Why Teaching Your Child to Sleep Through the Night Is So Important

Baby's ability to fall asleep independently is really important, and not just because it affects how much coffee you'll need tomorrow.
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Published September 25, 2017
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Fatherly is a publication for modern fathers looking to make the best of a good situation.

No matter where you fall on the sleep training spectrum, a kid who sleeps peacefully through the night can be a white whale for a lot of parents. Whether your kid is crying it out as you read this or you’ve already upgraded to a California king to accommodate your new roomie, research in the British Journal of Educational Psychology provides an important reminder: It’s the destination, not the journey. That’s because a kids who can manage their own sleep by the age of 5 appear to have a statistically significant advantage over their insomniac peers when they get to elementary school.

The study followed 2,880 Australian children from infancy until their immersion into school. Throughout their development, mothers were asked about their child’s sleep problems, emotional, and attentional self-regulation up until age 5. At that point, teachers were asked to report their social-emotional adjustment to school between the ages of 6 and 7. For the 69 percent of kids who showed a steady decline in sleep problems up until the age 5, they also consistently displayed average or higher emotional and attentional regulation scores as well. Conversely, the 31 percent of kids who had sleep problems increase over the same period showed more signs of hyperactivity, emotional problems, trouble self-regulating and poor social skills. And, yes, making any jokes about vegemite or penal colonies at this point will immediately out you as someone whose own kid isn’t exactly crushing the sleep game.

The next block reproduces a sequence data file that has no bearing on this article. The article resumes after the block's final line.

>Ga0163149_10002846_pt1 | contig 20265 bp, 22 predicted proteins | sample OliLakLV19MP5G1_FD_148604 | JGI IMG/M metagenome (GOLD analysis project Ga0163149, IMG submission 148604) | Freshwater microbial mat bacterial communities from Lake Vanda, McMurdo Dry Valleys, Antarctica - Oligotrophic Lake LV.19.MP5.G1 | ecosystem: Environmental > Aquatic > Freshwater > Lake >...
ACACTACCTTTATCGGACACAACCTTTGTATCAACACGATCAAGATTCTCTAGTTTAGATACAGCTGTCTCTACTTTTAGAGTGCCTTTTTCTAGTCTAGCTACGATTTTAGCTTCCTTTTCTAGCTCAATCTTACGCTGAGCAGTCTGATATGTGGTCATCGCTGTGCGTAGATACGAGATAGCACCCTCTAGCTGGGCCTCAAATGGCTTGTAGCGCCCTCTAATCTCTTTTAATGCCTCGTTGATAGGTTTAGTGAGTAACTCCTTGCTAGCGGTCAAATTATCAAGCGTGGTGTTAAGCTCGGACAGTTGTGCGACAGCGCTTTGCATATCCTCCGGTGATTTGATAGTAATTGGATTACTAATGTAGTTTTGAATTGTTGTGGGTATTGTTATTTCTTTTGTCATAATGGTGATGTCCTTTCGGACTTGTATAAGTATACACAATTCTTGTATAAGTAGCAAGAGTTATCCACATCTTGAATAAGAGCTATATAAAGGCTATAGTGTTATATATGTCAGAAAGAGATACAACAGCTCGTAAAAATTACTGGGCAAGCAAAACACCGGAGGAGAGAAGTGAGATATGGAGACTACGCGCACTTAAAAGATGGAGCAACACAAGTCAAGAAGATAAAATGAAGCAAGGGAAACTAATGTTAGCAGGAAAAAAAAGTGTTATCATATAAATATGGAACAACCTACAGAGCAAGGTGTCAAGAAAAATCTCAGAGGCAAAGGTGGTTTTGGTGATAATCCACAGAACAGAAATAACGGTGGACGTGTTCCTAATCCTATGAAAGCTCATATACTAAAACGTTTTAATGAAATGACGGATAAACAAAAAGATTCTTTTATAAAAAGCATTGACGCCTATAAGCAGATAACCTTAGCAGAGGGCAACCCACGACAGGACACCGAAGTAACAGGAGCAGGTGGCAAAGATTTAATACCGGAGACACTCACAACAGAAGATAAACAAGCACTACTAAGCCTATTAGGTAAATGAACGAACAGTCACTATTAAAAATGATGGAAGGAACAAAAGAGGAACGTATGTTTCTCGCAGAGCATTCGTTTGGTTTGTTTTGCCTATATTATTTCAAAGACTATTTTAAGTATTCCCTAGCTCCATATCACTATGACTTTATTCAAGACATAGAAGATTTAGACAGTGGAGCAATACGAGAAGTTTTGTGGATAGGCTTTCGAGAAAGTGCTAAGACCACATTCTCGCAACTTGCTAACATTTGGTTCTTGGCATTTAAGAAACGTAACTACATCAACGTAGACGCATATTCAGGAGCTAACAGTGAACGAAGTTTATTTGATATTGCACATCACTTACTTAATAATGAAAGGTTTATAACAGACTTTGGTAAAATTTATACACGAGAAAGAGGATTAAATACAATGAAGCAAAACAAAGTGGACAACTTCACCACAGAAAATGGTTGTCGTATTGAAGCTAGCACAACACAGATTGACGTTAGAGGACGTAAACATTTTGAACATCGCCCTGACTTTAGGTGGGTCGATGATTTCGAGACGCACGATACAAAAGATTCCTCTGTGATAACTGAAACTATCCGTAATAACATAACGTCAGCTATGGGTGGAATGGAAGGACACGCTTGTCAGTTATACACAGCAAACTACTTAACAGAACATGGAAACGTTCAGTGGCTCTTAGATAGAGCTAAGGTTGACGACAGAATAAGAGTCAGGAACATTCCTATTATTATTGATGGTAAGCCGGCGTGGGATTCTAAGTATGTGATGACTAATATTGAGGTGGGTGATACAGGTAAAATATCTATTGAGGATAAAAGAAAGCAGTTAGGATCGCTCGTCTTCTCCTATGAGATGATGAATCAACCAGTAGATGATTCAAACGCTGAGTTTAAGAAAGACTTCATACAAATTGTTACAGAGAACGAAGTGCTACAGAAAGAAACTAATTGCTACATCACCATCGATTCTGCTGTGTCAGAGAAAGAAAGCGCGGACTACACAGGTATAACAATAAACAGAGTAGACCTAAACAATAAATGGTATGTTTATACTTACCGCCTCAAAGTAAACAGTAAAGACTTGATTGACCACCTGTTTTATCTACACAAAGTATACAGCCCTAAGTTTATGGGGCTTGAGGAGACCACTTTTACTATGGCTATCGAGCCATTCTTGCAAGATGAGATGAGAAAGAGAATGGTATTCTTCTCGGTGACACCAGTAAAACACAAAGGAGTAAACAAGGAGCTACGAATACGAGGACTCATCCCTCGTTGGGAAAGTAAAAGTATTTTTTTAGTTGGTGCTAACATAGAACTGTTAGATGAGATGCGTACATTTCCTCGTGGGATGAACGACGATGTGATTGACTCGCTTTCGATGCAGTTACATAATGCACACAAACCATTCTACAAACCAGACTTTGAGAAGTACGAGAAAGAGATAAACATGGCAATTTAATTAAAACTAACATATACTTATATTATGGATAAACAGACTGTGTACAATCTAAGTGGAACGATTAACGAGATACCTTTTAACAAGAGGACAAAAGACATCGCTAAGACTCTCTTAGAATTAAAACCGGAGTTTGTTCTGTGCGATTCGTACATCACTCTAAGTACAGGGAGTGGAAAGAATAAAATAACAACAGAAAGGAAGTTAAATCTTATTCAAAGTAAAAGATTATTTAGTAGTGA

The researchers have no interest in wading into the debate over how to best sleep train a child, because they’re sane adults who don’t like being screamed at by internet commenters. But they do suspect that the kids who are better at self regulating in the classroom likely learned the skill, at least in part, by learning how to sleep. Dr. Kate Williams, a co-author on the study, goes so far as to recommend withdrawing practices like lying with your kid or letting them into your own bed before they get to school age. “It’s really important to give children a sense of skill, so they can do these things themselves,” she says. May the co-sleeping zealots have mercy on her soul.

Please note: The Bump and the materials and information it contains are not intended to, and do not constitute, medical or other health advice or diagnosis and should not be used as such. You should always consult with a qualified physician or health professional about your specific circumstances.

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